We visit the Congress, and the White House
Last week, we went over to Valparaiso and had a nice lunch with Diputado Ernesto Silva, a an elected member of the Camara de Diputados. We ate in the private dining room of the Diputados, way up high in the Congress building, overlooking the harbor. Breathtaking.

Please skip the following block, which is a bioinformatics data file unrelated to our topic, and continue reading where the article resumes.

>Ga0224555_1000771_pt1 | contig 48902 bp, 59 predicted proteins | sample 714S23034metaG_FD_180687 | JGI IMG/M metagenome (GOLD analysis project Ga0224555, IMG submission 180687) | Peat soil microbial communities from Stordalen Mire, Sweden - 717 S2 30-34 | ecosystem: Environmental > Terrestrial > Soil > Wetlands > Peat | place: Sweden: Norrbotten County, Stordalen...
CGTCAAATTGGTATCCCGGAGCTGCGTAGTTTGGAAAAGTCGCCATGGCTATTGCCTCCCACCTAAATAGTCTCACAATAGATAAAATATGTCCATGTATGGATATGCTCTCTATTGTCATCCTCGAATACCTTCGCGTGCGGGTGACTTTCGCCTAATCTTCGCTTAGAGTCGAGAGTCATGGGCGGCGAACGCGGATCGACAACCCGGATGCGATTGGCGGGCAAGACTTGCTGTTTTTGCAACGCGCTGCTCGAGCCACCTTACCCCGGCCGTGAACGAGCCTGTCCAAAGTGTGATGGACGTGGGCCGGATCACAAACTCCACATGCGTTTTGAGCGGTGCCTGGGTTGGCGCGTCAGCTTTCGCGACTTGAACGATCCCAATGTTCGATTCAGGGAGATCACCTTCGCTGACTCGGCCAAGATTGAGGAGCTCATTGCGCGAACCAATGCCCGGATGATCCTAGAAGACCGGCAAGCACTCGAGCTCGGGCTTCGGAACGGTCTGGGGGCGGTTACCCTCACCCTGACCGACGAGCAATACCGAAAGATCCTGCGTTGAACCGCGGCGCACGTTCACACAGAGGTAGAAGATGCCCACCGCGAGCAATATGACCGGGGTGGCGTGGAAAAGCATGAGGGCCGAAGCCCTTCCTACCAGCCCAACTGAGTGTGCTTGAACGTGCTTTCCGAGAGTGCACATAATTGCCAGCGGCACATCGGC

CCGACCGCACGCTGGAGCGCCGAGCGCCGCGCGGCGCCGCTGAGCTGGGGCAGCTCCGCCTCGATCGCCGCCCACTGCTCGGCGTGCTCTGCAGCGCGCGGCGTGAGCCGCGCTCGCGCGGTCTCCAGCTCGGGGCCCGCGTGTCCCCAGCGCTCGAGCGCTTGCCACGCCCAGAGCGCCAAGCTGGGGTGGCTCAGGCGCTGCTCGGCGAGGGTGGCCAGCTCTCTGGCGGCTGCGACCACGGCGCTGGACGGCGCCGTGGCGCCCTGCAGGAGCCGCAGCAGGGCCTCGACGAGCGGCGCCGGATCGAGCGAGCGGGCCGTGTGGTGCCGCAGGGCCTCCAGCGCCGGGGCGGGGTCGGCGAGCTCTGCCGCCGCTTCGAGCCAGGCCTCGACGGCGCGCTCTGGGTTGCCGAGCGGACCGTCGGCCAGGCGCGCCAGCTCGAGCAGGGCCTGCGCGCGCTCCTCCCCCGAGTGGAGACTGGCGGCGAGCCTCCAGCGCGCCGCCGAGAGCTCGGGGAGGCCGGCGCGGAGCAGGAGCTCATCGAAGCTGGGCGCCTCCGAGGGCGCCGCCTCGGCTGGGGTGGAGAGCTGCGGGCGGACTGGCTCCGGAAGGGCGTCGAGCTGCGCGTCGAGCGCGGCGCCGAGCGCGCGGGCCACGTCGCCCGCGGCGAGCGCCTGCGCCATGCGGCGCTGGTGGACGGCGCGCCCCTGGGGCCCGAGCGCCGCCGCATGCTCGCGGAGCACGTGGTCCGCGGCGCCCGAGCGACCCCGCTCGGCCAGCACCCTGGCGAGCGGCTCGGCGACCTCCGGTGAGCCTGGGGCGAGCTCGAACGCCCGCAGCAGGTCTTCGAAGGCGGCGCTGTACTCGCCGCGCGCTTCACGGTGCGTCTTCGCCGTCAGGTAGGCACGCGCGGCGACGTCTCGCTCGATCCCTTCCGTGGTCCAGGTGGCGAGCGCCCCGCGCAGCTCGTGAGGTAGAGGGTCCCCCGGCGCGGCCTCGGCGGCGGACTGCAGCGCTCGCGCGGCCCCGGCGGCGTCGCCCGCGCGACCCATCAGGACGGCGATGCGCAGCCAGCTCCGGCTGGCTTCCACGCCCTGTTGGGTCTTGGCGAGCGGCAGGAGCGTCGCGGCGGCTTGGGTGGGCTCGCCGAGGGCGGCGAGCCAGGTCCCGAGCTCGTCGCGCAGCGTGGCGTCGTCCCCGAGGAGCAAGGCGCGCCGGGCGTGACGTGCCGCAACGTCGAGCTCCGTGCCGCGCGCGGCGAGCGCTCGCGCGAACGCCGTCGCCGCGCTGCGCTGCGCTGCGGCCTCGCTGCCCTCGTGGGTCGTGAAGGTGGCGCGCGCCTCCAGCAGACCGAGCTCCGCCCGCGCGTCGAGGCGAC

Yesterday we went with Princeton Prof. John Londregan to visit the Ministry of Finance, in La Moneda, which is Chile's White House / Old Executive Office Building wrapped into one. There appears to be a rule that the Moneda guards, special Caribeneros (at least the men), have to be at least 1.8 meters tall, without their imposing cavalry boots (with spurs). I felt small among these giants. The goose stepping, the Prussian style uniforms, and the military bearing of the men is a little disquieting to an American. But this is in fact the very seat of government, and we were lucky to get to go in and have an interview with two Finance officials. (The Minister was going to try to meet with us, but not surprisingly he was busy). We had a very nice hour long interview on the future of the economic system, and talked a lot about Public Choice and regulation. It is interesting that the government now in power faces the same problem that Reagan faced in 1980: How to dismantle the apparatus of regulation, and education bureaucracy, while (1) increasing private sector productivity, (2) encouraging new jobs, and (3) managing to stay in office. The next election is four years away, but it's tough. Reagan had only limited success, and the Republicans from 2000 sold out all their principles just so they could focus on (3). The problem is that the way to stay in government is to expand government, by hiring new bureaucrats who depend on the program for their jobs. Buena suerte, Chile! I hope you do better than our miserable sell-out Republicans did.